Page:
Ann Radcliffe was born Ann Ward on July 9, 1764, in Holborn, a borough of central London, the only child of William Ward and Ann Oates Ward. Her father was a successful haberdasher who provided the family with a comfortable life, allowing Radcliffe access to a well-stocked library and the time to read the works of every important English author, as well as numerous popular romances.
This quiet, sheltered existence was enlivened by the visits of Radcliffe’s wealthy and learned uncle, Thomas Bentley, who was the partner of Josiah Wedgwood, the potter. Bentley’s London home was a center for the literati; there, among others, the pretty but shy girl met Hester L. Thrale Piozzi, the friend and biographer of Samuel Johnson; Elizabeth Montagu, “Queen of the Blue-Stocking Club”; and “Athenian” Stuart.
In 1772, Radcliffe joined her parents at Bath, where her father had opened a shop for the firm of Wedgwood and Bentley. She remained sequestered in this resort until her marriage to the young Oxford graduate, William Radcliffe, in 1788. William had first decided to become a law student at one of the Inns of Court but abandoned this for a career in journalism. The couple moved to London soon thereafter, where William subsequently became proprietor and editor of the English Chronicle. The marriage was happy but childless, and the couple’s circle of friends were primarily literary, which added encouragement to William’s argument that his wife should begin to write.
With her husband away on editorial business, Radcliffe spent the evenings writing without interruption. Her first book, The Castles of Athlin and Dunbayne, was unremarkable, but her next two novels established her reputation as a master of suspense and the supernatural. A Sicilian Romance and The Romance of the Forest attracted the public’s voracious appetite for romances. Both works were translated into French and Italian, and numerous editions were published, as well as a dramatization of The Romance of the Forest, performed in 1794. Radcliffe’s success culminated in the appearance of The Mysteries of Udolpho; her decision to rely less on external action and more on psychological conflict produced ecstatic reviews. The excitement created by the book threatened the relative solitude of the Radcliffes, but the publisher’s unusually high offer of five hundred pounds freed them to travel extensively on the Continent.
In the summer of 1794, the Radcliffes journeyed through Holland and along the Rhine River to the Swiss frontier. On returning to England, they proceeded north to the Lake District. While traveling, Radcliffe took complete notes concerning the picturesque landscape and included detailed political and economic accounts of the Low Countries and the Rhineland. These latter observations were probably contributed by her husband, though both Radcliffes found the devastation of the Napoleonic Wars appalling. A Journey Made in the Summer of 1794 Through Holland and the Western Frontier of Germany appeared in 1795.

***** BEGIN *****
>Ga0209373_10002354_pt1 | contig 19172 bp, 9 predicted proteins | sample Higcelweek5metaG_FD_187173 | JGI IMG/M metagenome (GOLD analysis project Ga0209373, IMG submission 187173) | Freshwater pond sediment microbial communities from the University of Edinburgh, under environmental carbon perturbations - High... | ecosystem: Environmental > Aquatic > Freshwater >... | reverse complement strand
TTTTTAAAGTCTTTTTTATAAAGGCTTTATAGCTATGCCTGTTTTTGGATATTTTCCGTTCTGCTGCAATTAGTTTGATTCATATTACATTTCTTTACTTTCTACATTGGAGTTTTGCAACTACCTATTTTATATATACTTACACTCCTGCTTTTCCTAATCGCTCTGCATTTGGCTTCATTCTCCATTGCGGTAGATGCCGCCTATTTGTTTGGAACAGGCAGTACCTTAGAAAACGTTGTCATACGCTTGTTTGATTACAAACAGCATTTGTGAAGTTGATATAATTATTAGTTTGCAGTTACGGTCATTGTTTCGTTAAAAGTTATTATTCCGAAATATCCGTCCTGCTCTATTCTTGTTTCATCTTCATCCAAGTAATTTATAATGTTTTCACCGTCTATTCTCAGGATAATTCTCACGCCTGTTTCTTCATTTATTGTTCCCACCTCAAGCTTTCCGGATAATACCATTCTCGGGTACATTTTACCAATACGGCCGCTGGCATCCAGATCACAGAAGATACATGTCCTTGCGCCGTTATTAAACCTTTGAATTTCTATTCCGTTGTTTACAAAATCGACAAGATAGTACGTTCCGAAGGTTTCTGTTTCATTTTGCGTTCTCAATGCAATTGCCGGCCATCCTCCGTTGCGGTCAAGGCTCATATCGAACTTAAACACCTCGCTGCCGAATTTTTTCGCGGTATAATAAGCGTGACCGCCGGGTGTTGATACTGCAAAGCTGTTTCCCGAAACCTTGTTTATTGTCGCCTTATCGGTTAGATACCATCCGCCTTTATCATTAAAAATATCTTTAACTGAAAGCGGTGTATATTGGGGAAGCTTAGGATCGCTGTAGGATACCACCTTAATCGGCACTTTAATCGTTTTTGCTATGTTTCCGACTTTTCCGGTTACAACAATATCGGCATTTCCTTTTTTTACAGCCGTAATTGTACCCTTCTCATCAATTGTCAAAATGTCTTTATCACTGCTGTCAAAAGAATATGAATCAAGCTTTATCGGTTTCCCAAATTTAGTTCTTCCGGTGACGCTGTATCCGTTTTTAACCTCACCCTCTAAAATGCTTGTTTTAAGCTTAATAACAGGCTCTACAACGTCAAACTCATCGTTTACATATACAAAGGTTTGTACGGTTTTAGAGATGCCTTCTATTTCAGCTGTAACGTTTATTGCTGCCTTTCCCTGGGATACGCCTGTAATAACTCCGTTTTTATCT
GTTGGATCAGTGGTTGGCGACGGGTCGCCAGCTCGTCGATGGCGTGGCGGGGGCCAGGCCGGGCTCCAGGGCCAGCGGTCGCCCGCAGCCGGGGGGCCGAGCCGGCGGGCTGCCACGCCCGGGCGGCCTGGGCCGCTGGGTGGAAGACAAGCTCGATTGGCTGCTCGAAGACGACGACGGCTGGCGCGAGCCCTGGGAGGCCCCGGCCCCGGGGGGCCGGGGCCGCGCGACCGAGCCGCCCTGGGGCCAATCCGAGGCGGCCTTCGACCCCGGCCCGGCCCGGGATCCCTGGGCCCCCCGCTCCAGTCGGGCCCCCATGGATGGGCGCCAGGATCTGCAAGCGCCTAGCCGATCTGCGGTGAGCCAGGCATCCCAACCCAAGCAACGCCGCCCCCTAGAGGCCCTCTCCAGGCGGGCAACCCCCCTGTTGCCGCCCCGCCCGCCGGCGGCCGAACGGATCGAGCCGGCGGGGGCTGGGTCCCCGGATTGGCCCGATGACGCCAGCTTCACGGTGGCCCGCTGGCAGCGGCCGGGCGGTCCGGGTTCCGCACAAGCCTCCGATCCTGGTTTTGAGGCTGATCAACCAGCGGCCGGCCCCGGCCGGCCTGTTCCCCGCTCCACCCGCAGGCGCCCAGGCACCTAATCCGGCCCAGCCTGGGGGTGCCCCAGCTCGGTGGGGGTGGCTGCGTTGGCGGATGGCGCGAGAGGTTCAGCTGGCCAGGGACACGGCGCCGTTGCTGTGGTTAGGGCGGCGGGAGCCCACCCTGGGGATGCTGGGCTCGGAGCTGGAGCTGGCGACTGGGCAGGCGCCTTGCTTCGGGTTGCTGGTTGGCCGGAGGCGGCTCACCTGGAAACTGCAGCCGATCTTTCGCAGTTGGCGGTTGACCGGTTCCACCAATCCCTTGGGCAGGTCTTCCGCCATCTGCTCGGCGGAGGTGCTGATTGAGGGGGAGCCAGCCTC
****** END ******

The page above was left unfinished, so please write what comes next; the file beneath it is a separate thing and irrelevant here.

Radcliffe’s interest in the human misery of these regions and the legends and superstitions of the great fortresses and Roman Catholic churches of the Rhineland suggested her next work, The Italian: Or, The Confessional of the Black Penitents. As a romance of the Inquisition, it explored character motivation in great detail, while action became a method of dramatizing personalities and not a simple vehicle for movement from one adventure to another. The Italian, though not as popular as The Mysteries of Udolpho, was translated immediately into French and even badly dramatized at the Haymarket on August 15, 1797.
At the age of thirty-three, Radcliffe was at the height of her popularity; though she had never decided on...
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writing as a potential source of income, her means by this time had become quite ample. With the deaths of her parents between 1798 and 1799, she found herself independently wealthy. Whether it was because of her secure financial condition or her displeasure with the cheap imitations of her novels, Radcliffe withdrew from the public domain and refrained from publishing any more works in her lifetime. Innumerable reports surfaced that she was suffering from a terminal illness, that the terrors of which she had written in her novels had driven her mad, or that she had mysteriously died. These reports were without substance; in fact, she wrote another novel, a metrical romance, and an extensive diary.
After her death, Radcliffe’s husband found among her papers a novel, Gaston de Blondeville, which he arranged to have published. Written after Radcliffe’s visit to the ruins of Kenilworth Castle in 1802, it came near to comparing with the historical romances of Sir Walter Scott but lost itself in a preoccupation with historical precision, leaving action and character to suffer from a lack of emphasis. The narrative poem, St. Alban’s Abbey, appeared posthumously with this last novel; though Radcliffe had been offered an early opportunity for publication, she broke off negotiations with the publisher.
Content with retirement and relative obscurity, Radcliffe wrote in her last years only diary entries concerning the places she and her husband had visited on their long journeys through the English countryside. From 1813 to 1816, she lived near Windsor and probably at this time began suffering from bouts of asthma. From all reports, she enjoyed the company of friends, maintained a ready wit and a sly humor, but insisted on delicacy and decorum in all things. Shortly before her final illness, she returned to London; she died there on February 7, 1823, in her sixtieth year. The “Udolpho woman” or “the Shakespeare of romance writers,” as one contemporary reviewer called her, has achieved a secure place in the history of English literature.